- I created Kahoot games to help students learn vocabulary in a fun way. They learned vocabulary initially about computer science, but they often begged me to use it in other situations, digital citizenship, Scratch blocks, Chromebook use, etc.
- I introduced Google Slides in a more comprehensive way to 2nd grade classes. I started with a lesson from Control Alt Achieve. The lesson had students build a snowman. Different parts of the snowman were on different slides so they learned a lot of other skills too like how to cut, copy and paste, resize and move images, drag and drop, how to search Google for images and insert them into a slide. This led students to ask if they could do other projects with Google Slides, for example, they learned about Cesar Chavez during class, their teacher wanted them to show what they learned with technology, and many students chose to make a slide, search for images of Cesar Chavez, add speech and thought bubbles, add facts and details about his life, and put a relevant background image.
- Both of my 3rd grade classes were very challenging in regards to behavior, however one thing they craved was Khan Academy. Many of them had very low math skills and their regular classrooms were not as structured as they needed them to be. I used Khan Academy a little with them at the beginning of the year. They were highly engaged, focused, and on task in a way I had not seen before. I let them choose their seats as long as they committed to helping their group members when they had questions. This allowed me to stay at other groups longer helping more students in a more in depth way than was previously possible. The dashboard allowed me to see who needed what and make mini lessons to help. The leaderboard made them compete with each other to do better. Sometimes that competition was not as productive as I had hoped, but many times it was just enough to keep them working hard. I was also able to put some students in the early math class who were not ready for the 3rd grade math. In the middle of the year, when things were really rough, and our class climate was poor, we revisited Khan Academy, and the class got back on track and was successful and productive. I would not normally have spent so much time later in the year on Khan Academy in class, but this class thrived when we did, and fell apart during most other activities.
- I used Beebots with 1st graders to introduce sequence, coding, computational thinking and incorporated math literacy and storytelling. I had done some simple lessons where students had to navigate from the letter of their first name to the first letter of their last name, then to all the letters in their name, to number sentences 2+3 = 5, then with Main St and Island maps, they had to tell stories in groups and program the Beebot through those stories.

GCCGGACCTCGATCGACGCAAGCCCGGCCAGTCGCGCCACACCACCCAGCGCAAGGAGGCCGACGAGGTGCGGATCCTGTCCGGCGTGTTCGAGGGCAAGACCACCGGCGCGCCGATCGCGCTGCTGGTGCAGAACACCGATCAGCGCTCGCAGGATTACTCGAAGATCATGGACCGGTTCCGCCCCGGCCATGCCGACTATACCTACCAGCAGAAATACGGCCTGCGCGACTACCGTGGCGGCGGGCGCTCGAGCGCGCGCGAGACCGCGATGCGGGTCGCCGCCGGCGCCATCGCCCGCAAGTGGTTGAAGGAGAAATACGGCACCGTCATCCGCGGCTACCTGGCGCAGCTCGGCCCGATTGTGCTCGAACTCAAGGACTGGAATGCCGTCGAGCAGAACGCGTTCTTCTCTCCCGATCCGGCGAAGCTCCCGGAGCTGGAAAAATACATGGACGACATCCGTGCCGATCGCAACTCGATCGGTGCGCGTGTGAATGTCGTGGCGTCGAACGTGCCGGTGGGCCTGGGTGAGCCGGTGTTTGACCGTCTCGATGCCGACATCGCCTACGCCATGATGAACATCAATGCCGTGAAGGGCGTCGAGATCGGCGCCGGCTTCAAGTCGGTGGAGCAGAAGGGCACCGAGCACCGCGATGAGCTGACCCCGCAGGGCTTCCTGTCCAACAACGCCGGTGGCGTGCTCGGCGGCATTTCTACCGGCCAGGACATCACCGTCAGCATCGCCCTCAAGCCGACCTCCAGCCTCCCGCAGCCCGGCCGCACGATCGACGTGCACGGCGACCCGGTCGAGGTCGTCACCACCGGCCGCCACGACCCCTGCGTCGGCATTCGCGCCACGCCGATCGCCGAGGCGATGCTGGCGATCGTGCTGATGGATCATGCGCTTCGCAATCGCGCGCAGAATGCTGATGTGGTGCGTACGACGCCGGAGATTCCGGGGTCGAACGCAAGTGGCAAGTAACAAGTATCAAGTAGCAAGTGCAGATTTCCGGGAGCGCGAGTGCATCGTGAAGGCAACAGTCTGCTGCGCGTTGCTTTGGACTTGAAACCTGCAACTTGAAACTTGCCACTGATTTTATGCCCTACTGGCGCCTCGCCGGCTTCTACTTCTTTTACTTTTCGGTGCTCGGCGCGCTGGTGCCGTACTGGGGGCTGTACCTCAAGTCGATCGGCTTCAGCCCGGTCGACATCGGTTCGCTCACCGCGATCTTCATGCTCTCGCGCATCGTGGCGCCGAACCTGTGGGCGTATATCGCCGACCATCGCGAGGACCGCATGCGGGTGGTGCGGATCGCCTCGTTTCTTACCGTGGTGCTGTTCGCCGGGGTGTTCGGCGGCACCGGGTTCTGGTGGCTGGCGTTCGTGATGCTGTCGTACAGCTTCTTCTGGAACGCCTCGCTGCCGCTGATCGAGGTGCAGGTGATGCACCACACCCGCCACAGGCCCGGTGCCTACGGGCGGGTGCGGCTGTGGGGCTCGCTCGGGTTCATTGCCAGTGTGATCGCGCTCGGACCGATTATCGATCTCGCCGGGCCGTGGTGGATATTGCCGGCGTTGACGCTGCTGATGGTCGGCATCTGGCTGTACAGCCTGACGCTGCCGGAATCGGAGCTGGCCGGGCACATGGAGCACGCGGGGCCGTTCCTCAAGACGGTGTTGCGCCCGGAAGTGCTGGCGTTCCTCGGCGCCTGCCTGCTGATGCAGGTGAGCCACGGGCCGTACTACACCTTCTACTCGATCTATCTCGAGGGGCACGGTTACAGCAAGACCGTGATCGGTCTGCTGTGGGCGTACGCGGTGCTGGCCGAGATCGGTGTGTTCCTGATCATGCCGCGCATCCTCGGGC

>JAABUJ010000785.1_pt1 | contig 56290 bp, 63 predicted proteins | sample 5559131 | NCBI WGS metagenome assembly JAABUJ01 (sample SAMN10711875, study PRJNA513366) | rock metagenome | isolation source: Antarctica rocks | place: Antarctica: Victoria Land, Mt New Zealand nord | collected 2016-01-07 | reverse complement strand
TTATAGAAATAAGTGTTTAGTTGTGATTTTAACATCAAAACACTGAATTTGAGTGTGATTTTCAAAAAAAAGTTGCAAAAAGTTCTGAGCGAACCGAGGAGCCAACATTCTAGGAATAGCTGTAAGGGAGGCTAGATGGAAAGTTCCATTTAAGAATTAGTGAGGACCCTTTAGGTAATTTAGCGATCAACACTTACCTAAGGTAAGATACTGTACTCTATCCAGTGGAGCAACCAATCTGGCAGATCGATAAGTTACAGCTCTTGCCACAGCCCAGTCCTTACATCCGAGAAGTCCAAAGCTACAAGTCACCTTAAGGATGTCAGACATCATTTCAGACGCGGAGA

- I focused a lot more on developing relationships, even though it’s tough when you see students just once a week for 35-45 minutes. I found time at other times during the day, during lunch, before school, after school, even walking with a student toward dismissal and chatting for 5 minutes. This started to bear fruit toward the end of the year and got me some leverage in situations I didn’t previously have it.
- I did a better job of showing off my passions related to technology so kids could see how much I loved what I was doing. I especially loved playing around with stop motion animation even if I didn’t get a chance to use it in classes. I worked with some students during lunch or after school on it just because it was fun to so. I think they saw all the ways I problem solved as we worked on a project and realized that I didn’t have all the answers either and had to work through problems just like they did when trying something new.
- I opened up my lab a couple of days a week during different lunch periods. It was here that I was able to use some of the materials that I acquired, but could not find a way to use in class. We used Robot Turtles more at lunch. We also played around with the Ozobots more at lunch too. Once we were working more on projects during the year, students would often come to finish projects, especially students who didn’t have access to computers at home. 5th grade students worked on desktops in a small back area and came to call it “their office”. In exchange for near complete autonomy in their office, they did have to help me sometimes to make materials for the school, for other classes, and put together their 5th grade graduation slideshow, all of which they did willingly.
- There were a number of other smaller successes, but for this first post to revive my blog, I’ll leave it at these. Perhaps, I’ll post about more successes soon, in individual posts.
What I need to improve upon